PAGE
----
“I’m not discussing vaccination right away,” Haddad said. “Some patients on their own say to me, ‘I wish I had gotten the vaccine.’ Some of them say they do not believe it anyway.”

As of Thursday, Bluewater Health said 75 percent of COVID-19 patients in the hospital’s intensive care unit were unvaccinated. In some recent days, Haddad said, the share was as high as 100 percent.

It is a higher rate than what is seen in Ontario, where just under half of those requiring intensive care are unvaccinated.

Young COVID patient ‘fainted’

In a room down the hall from Samms is 21-year-old Jordan Ayers; he watches sports on the small TV over his bed.

“I never thought I would be here – but it’s me,” he said.

COVID-19 tore through his family and first infected his niece, sister and mother. So on January 2, when Ayers got up to go to the bathroom at home, he collapsed. He can hardly remember what happened in the days that followed.

“I must have just fainted,” he said. “And then I ended up in an ambulance that ended up here.”

Jordan Ayers, 21, had to be rushed to hospital after contracting COVID-19 and collapsing at home. He was later put on life support and is now recovering. (Thomas Daigle / CBC)

The staff at the hospital found that his oxygen level was so low that he later had to be admitted to the intensive care unit and receive lifesaving. He is now recovering in the COVID-19 department and building enough strength to go again.

While it is unusual for such a young patient to need such acute treatment for the disease, Bluewater Health staff say they have noticed a new patient profile since the start of the Omicron wave.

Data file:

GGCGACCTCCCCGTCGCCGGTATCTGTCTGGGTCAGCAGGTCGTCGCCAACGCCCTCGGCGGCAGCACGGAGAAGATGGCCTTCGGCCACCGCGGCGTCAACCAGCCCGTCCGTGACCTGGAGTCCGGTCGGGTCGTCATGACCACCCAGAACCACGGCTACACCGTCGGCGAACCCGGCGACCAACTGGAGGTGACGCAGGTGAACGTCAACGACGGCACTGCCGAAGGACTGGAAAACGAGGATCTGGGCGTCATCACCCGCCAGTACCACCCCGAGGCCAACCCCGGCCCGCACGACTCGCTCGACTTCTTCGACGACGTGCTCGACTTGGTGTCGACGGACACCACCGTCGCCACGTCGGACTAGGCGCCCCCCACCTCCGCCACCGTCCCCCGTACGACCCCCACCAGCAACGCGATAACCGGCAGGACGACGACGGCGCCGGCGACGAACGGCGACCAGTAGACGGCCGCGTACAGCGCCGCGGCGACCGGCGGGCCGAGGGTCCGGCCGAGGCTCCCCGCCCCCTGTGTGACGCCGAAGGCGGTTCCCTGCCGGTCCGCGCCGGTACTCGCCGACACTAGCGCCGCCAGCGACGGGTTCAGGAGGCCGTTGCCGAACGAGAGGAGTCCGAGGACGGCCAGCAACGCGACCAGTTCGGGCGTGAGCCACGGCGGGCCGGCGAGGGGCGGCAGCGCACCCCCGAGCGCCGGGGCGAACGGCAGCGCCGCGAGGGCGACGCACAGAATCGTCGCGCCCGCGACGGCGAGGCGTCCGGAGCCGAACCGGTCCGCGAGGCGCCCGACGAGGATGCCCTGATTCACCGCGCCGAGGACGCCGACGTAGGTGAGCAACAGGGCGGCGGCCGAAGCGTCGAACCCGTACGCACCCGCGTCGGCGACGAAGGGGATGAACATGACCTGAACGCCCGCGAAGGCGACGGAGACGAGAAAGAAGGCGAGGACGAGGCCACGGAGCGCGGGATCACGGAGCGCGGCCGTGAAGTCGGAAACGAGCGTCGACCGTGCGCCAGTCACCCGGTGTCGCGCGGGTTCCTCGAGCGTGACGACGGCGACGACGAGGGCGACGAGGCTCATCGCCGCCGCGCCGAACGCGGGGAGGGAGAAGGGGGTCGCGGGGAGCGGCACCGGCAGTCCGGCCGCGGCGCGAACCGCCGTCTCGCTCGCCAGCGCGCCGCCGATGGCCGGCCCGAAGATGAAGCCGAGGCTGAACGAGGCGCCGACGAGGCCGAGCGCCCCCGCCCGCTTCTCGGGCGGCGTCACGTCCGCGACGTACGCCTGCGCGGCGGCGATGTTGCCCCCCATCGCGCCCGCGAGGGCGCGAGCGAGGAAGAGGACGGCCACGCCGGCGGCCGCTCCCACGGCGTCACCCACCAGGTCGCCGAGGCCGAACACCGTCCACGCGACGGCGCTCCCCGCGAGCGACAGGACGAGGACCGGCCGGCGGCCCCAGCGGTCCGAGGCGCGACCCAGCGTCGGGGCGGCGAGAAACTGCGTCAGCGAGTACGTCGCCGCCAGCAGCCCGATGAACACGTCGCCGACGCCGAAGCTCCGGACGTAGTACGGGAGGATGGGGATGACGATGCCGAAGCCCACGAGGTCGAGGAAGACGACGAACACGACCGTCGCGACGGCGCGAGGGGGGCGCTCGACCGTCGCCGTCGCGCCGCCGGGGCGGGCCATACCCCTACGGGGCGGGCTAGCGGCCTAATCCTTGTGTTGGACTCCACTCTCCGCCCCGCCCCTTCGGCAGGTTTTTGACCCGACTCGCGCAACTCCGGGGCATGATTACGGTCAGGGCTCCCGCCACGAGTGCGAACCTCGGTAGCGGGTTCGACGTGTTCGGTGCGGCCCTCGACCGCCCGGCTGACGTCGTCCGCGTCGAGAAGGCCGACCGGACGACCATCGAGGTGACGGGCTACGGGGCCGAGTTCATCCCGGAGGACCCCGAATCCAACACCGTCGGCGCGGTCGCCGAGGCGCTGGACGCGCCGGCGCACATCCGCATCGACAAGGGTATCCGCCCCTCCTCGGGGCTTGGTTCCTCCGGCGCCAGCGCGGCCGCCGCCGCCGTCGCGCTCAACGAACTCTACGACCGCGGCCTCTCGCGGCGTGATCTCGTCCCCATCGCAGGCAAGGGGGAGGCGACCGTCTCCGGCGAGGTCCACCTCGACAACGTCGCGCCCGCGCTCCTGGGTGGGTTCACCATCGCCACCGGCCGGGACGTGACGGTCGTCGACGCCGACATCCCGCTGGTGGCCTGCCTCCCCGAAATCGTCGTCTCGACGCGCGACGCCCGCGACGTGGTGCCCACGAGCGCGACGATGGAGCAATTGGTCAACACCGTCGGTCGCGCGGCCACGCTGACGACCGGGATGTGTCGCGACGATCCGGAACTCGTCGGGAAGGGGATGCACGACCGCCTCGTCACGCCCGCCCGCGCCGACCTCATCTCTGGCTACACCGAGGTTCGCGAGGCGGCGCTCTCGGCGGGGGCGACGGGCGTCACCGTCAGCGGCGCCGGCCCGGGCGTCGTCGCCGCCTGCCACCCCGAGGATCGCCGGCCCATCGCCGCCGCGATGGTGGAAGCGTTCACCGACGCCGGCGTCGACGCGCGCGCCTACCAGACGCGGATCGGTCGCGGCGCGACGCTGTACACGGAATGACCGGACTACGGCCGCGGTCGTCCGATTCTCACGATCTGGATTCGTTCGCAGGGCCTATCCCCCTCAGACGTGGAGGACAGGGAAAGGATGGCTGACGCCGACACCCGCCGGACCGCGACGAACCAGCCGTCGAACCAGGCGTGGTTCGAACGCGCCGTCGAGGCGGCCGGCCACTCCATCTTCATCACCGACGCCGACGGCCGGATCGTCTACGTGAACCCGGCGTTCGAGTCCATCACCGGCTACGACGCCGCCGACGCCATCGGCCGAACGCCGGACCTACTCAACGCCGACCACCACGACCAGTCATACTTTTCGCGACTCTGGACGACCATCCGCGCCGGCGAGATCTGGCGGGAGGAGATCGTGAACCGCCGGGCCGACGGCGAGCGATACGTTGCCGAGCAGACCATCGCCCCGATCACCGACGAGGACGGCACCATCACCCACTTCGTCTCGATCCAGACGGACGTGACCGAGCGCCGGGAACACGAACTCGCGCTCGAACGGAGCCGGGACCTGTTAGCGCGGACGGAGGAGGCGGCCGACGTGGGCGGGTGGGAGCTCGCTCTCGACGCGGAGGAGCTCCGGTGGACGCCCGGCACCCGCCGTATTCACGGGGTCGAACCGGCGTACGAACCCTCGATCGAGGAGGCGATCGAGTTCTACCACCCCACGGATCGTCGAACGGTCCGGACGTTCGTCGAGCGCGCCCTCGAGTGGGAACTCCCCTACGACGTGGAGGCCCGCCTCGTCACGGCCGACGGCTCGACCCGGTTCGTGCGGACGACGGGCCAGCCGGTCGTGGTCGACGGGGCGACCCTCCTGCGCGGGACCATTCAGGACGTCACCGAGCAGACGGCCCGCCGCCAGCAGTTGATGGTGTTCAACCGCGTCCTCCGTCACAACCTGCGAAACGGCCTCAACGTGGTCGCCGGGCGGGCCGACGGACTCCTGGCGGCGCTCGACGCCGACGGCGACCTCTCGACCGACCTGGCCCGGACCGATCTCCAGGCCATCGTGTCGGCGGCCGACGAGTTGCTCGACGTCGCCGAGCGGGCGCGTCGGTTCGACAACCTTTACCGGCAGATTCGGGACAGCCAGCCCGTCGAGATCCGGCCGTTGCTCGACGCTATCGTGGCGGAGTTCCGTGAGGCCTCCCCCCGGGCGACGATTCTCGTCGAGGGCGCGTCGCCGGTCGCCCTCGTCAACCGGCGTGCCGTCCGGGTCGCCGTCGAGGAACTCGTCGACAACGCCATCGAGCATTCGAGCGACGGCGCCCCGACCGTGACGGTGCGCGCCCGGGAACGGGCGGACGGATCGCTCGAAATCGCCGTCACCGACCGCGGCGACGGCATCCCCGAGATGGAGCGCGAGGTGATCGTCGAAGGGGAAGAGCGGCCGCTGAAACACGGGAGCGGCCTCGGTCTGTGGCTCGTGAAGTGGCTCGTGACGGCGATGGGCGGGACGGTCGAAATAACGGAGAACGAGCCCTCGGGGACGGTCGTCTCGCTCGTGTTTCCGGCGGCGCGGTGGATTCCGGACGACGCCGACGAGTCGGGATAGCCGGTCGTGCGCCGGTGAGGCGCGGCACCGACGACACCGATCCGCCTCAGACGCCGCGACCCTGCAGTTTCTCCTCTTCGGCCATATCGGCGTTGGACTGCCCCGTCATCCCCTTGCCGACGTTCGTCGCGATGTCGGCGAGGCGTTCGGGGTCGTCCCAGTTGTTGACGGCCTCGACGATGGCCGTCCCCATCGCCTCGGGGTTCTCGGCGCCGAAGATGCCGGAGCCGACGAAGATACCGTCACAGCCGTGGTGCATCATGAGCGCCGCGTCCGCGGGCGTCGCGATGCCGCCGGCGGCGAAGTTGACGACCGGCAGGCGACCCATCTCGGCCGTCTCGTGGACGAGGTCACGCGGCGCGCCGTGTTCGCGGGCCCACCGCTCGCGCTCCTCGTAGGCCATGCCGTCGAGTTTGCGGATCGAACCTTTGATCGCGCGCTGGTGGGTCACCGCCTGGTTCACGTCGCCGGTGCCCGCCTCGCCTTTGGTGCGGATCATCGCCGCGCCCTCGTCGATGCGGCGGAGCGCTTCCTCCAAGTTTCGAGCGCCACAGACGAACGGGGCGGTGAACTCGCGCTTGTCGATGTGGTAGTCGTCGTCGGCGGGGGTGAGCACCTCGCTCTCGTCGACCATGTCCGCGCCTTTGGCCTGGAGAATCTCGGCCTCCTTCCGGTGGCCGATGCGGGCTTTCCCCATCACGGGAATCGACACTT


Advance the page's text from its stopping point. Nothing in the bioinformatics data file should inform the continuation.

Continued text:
“We see a lot of sicker, younger people – and send a lot to the intensive care unit,” said registered nurse Aleeza Dobson, who cares for patients in the COVID-19 ward. “It’s pretty overwhelming.”

Earlier this month, the situation became so troubling that Bluewater Health issued an open letter to the community and noted that it had more than quadrupled the number of COVID-19 patients in the hospital, from seven to 31.

“Our intensive care unit sees younger COVID patients – many in serious situations. Most patients with severe COVID disease have not been vaccinated yet and we have discussions about the end of life with families of patients of all ages – not just older ages,” letter read .

In addition to reopening the dedicated COVID ward, the hospital closed all but the most urgent surgeries, while the number of sick leavers was almost five times higher than average. Nurses at the hospital also told CBC that several colleagues have retired during the pandemic and the remaining staff have felt the extra pressure.

Bluewater Health has seen a dramatic increase in COVID-19 admissions in recent weeks. (Sue Reid / CBC)

But Haddad said he hopes Bluewater Health has seen the peak of COVID-related hospital admissions in this wave, noting that the region’s increase in admissions started in mid-December, earlier than in other parts of the province.

“I honestly think we’re like a bell ringer,” he said. “I have a feeling the rest of Ontario is probably two weeks behind us.”

Haddad also points to the experience of some other countries in the midst of the Omicron-driven wave, where infections and hospitalizations have decreased as rapidly as they increased. He hopes to see the same throughout Ontario.

“I hope it gets up and down quickly.”